Kinder Morgan Dividend Cut: Assessing the Damage

Most investors know by now that oil and gas giant Kinder Morgan (NYSE: KMI) did what was once thinkable, and cut its dividend. Adding insult to injury is that Kinder Morgan didn’t just slightly reduce its payout, it slashed the dividend by a whopping 75%.kinder morgan dividend cut

Throughout 2015, Kinder Morgan management tried to reassure investors that its cash flow, and by extension its dividend, were not in jeopardy due to falling commodity prices.

But what the company failed to anticipate was that a recent, relatively small acquisition would have a disastrous effect on its financial position. That seemingly innocuous acquisition set off a cascade of events that eventually led to the Kinder Morgan dividend cut.

The Unforeseen Consequences of the NPGL Deal

It all started when Kinder Morgan announced it would purchase an increased stake in the Natural Gas Pipeline Company of America. Kinder Morgan will pay $136 million to increase its ownership from 20% to 50%. For a company as large as Kinder Morgan, this was fairly small acquisition.

But after the deal, Moody’s reduced its outlook on Kinder Morgan to negative, which placed Kinder Morgan in danger of seeing its credit rating reduced to junk status, which would have elevated its cost of debt financing. That then set off a chain of events that eventually led to the dividend cut. Kinder Morgan getting its credit outlook lowered caused a panic in the equity market, and that caused its stock price to plummet 35% in a week. That effectively shut the door on the equity market as a means of raising capital.

And, since investors were already worried about Kinder Morgan’s credit rating falling to junk status, further accessing the debt market for new capital was no longer a viable option.

Kinder Morgan’s management team is comprised of long-term thinkers. In making the NPGL deal, it probably did not occur to them that such a small deal would have such a profound short-term impact on its ability to access the capital markets.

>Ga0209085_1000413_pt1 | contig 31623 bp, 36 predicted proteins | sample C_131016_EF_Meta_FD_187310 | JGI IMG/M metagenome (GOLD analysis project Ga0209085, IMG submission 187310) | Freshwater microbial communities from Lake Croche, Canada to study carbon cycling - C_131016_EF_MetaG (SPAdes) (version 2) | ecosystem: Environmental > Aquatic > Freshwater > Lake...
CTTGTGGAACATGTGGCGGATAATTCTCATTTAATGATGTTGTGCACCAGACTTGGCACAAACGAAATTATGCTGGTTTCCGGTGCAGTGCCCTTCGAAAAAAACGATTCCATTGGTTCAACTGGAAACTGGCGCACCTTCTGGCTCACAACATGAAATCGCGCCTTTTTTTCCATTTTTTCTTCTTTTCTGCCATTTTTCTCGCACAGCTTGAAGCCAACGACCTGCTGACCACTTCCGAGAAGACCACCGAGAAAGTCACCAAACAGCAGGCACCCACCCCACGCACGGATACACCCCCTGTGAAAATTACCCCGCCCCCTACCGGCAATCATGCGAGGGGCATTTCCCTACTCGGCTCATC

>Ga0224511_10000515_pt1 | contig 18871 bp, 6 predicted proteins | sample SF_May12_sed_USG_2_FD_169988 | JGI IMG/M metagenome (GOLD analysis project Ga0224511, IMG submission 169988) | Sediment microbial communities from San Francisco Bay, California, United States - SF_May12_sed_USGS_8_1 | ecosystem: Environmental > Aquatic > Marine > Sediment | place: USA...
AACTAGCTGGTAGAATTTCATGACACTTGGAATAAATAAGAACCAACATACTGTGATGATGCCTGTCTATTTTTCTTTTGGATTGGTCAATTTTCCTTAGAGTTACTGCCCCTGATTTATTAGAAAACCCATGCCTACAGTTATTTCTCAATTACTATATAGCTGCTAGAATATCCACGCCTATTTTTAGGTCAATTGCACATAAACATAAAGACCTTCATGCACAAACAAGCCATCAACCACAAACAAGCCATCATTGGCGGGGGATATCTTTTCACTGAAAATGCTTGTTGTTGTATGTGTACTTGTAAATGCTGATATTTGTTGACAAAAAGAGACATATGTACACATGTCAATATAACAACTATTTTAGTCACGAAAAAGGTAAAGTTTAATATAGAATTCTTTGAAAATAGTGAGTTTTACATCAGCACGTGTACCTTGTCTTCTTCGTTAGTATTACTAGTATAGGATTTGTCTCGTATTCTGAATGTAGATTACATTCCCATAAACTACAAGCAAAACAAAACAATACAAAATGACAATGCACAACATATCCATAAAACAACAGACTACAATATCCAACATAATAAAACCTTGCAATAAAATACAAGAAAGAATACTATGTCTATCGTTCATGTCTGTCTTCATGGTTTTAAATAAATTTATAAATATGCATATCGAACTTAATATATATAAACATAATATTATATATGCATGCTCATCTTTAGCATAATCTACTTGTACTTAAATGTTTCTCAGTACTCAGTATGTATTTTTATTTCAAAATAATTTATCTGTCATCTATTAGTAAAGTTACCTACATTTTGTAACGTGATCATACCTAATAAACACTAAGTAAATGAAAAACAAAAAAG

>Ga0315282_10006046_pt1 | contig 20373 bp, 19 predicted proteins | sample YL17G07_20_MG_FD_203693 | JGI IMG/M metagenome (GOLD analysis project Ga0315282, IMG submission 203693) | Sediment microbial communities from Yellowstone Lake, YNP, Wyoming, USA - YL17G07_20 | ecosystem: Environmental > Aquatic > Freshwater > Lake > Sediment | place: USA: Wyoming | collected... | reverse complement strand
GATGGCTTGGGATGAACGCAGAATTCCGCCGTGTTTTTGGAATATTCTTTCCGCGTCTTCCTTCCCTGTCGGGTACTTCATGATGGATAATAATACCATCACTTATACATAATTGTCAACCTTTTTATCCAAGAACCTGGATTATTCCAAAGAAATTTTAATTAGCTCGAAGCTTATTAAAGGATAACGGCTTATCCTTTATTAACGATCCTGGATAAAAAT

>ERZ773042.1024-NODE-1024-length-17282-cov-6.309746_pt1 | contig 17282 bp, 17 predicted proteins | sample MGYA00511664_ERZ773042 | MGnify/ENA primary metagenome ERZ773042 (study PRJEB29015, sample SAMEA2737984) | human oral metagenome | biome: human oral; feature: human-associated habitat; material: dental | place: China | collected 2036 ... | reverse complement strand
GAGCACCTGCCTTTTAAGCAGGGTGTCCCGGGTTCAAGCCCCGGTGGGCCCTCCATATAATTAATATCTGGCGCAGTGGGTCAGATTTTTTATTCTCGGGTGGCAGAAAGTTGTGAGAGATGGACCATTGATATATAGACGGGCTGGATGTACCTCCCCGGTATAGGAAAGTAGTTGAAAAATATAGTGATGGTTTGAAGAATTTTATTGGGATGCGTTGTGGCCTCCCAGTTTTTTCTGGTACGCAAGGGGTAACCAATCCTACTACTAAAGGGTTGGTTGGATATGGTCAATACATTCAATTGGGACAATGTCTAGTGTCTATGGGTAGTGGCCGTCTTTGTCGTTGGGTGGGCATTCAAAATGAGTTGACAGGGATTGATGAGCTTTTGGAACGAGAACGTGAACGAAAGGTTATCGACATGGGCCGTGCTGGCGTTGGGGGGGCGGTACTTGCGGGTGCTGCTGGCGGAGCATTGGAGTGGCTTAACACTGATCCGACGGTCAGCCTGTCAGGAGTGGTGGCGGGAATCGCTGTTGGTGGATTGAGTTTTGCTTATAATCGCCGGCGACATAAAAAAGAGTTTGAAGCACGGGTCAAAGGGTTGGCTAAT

The loss of income is surely painful for Kinder Morgan shareholders. But now that the dividend has been slashed by 75%, it leaves a lot of financial wiggle room for the company going forward. The good news is that it opens up significant financial flexibility and eases the stress on the company’s financial position.

This year, Kinder Morgan will be able to fund its $4.2 billion capital expenditures, pay $1.1 billion in common stock dividends, another $150 million in preferred stock dividends, and make its scheduled interest payments. This will all be done without having to access the debt or equity markets, and it allows the company to not have to scrap any of its long-term growth projects or sell off any assets.

Are Other Pipeline MLPs in Danger?

The big question for investors in the aftermath of Kinder Morgan’s devastating dividend cut is which domino might be the next to fall. Stock prices across the midstream MLP sector are collapsing, as investors now don’t know whose dividends to trust.

There are still strong pipeline operators with healthy cash flow, like Enterprise Products Partners (NYSE: EPD). Enterprise Products reported record natural gas liquids, crude oil, petrochemical and refined products transportation last quarter. Crude oil volumes rose 13%, while volumes of refined products and petrochemicals rose 9%. This helped distributable cash flow excluding asset sales grow by 5% last quarter, year-over-year.

Of course, a strong business model and growing cash flow is what most investors said about Kinder Morgan.

It is very difficult to predict which companies will have to cut their distributions. For what it’s worth, Enterprise Products still looks like it can afford its high yield. The company generated 1.3 times its distribution in distributable cash flow last quarter.

Of the major pipeline companies, Plains All American (NYSE: PAA) could be in danger of a dividend cut. After a brutal sell off last month, the stock now yields 14%, a sign that the market is beginning to price in a distribution cut.

The midstream space looks like a minefield right now. Investors who don’t mind the significant risk could attempt to pick bottoms, but risk-averse investors would probably be best served just waiting it out to see where the dust settles.

DISCLOSURE: Bob Ciura personally owns shares of Kinder Morgan (NYSE: KMI).

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Published by Wyatt Investment Research at